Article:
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Daily Inspiration: Meet Ken Sagoes

Today we’d like to introduce you to Ken Sagoes.

Alright, so thank you so much for sharing your story and insight with our readers. To kick things off, can you tell us a bit about how you got started?
I came to Los Angeles in the early ’80s to live in Atlanta, Georgia. I was a young man who had dreams to be an actor and writer. I was blessed to get a security job at Universal Studios.

There I was able to be on sound stages and watch professional actors work, including Richard Pryor, Lucille Ball, Redd Fox, Bob Hope, and the list goes on. Each of them took a minute to tell me something about things that I had to do.

One brief conversation that stands out the most is when I had to hit a key in one of the production buildings and when I turned around, there stood Alfred Hitchcock. Because I had a deep southern accent, they all wanted to know where I was from.

Telly Savalas let me take his acting workshop. I was told about an acting showcase where up-and-coming actors could meet casting directors, directors, and other industry professionals. I could not find a short scene for a black actor, so I did another one of my dreams – I wrote my own. In the audience was a representative from Gary Marshall officer (Happy Days, Laverne and Shirley, etc.).

They liked what I wrote and took me away from being security at Universal to becoming a staff writer at Paramount Television. The acting showcase gave me my first acting job in a film called “Say Yes,” with Johnathon Winters, which led to others.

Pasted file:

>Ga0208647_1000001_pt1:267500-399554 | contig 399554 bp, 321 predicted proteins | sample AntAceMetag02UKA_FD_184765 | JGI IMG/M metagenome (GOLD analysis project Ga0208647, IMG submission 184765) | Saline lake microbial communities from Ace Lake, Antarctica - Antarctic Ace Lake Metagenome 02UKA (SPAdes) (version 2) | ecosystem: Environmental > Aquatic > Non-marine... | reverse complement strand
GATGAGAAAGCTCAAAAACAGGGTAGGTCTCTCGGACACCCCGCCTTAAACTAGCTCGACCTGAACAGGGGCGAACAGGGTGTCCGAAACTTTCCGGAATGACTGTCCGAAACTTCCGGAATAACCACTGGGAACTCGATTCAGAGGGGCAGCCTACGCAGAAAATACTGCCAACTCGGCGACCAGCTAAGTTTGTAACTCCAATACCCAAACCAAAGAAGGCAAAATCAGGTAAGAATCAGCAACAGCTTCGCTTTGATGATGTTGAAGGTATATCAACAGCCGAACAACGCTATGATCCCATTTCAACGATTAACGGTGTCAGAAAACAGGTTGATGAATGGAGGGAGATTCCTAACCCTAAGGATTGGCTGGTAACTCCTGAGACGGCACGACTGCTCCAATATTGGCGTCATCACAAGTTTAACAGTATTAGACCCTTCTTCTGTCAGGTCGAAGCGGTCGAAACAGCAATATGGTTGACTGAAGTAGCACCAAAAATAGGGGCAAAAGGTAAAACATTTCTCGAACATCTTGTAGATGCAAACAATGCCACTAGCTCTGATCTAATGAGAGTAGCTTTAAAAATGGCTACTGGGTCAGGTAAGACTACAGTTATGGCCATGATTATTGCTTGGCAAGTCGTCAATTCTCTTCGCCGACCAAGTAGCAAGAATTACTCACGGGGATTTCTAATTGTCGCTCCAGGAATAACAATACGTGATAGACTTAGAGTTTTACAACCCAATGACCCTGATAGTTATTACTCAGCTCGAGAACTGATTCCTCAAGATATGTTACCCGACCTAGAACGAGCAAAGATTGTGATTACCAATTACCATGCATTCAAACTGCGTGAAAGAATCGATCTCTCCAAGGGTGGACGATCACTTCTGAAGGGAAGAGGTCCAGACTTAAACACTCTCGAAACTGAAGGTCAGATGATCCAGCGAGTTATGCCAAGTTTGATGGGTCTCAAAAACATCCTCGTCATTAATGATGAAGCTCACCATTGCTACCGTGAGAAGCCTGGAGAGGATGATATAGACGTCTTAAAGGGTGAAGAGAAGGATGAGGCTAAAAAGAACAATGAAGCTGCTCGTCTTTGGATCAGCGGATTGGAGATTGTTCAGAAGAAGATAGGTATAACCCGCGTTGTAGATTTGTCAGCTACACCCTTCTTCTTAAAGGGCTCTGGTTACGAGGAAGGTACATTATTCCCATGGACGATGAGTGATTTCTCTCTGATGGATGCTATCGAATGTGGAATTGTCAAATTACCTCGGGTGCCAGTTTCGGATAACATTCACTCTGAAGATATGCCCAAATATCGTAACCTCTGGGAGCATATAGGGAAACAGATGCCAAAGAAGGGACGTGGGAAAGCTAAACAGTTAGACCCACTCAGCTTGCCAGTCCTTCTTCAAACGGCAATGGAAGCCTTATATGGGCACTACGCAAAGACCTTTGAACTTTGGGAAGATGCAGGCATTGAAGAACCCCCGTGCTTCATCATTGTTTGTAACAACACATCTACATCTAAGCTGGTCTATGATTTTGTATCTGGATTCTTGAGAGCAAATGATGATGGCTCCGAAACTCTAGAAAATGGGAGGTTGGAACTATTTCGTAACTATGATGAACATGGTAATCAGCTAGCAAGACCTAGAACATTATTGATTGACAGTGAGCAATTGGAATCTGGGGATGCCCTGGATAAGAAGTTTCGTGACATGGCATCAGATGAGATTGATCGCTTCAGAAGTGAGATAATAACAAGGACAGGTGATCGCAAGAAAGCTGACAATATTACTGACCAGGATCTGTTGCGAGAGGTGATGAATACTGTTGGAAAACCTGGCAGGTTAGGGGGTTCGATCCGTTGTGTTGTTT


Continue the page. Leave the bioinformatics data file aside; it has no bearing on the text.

There were some long breaks, but finally, I received my first horror film, A Nightmare On Elm Street, 3 and 4 – which gave me the honor of being the first Black to survive an international horror film and returned for a sequel. I have had other blessings, but those are a few of the stories that stand out.

I guess to answer the question, “how I got where I am today,” I would say I never forgot my faith in God and I have never given up. I see all of my mistakes (and there have been many and more to come) as lessons to try not to repeat.

We all face challenges, but looking back would you describe it as a relatively smooth road?
It has been some major un-smoothed roads. At one point, I didn’t have a car, buses were on strike and where I lived was so far away, that I lived under a bridge in Hollywood with some of the homeless.

Alright, so let’s switch gears a bit and talk business. What should we know about your work?
I am a writer, actor, stand-up, comic, all in one. I like to believe I specialize in all of them, acting and writing have been my strongest.

I am known in the acting world to be the first African-American to survive an international horror classic in A Nightmare on Elm Street, 3 & 4. I am also known for the non-profit I founded in 1997, called, GBC-Giving Back Corporation.

Each year I give 10 books and supplies scholarships and I try to see 10 inner-city youth to summer camp. So far, GBC has put more than 650 college-bound youth through college. I also give Thanksgiving dinners to families during Thanksgiving and buy toys for a needy families for Christmas.

Is there any advice you’d like to share with our readers who might just be starting out?
Don’t close your mind to accept advice from those who have walked the path. Take workshops, go to a senior home and talk with seniors about life.

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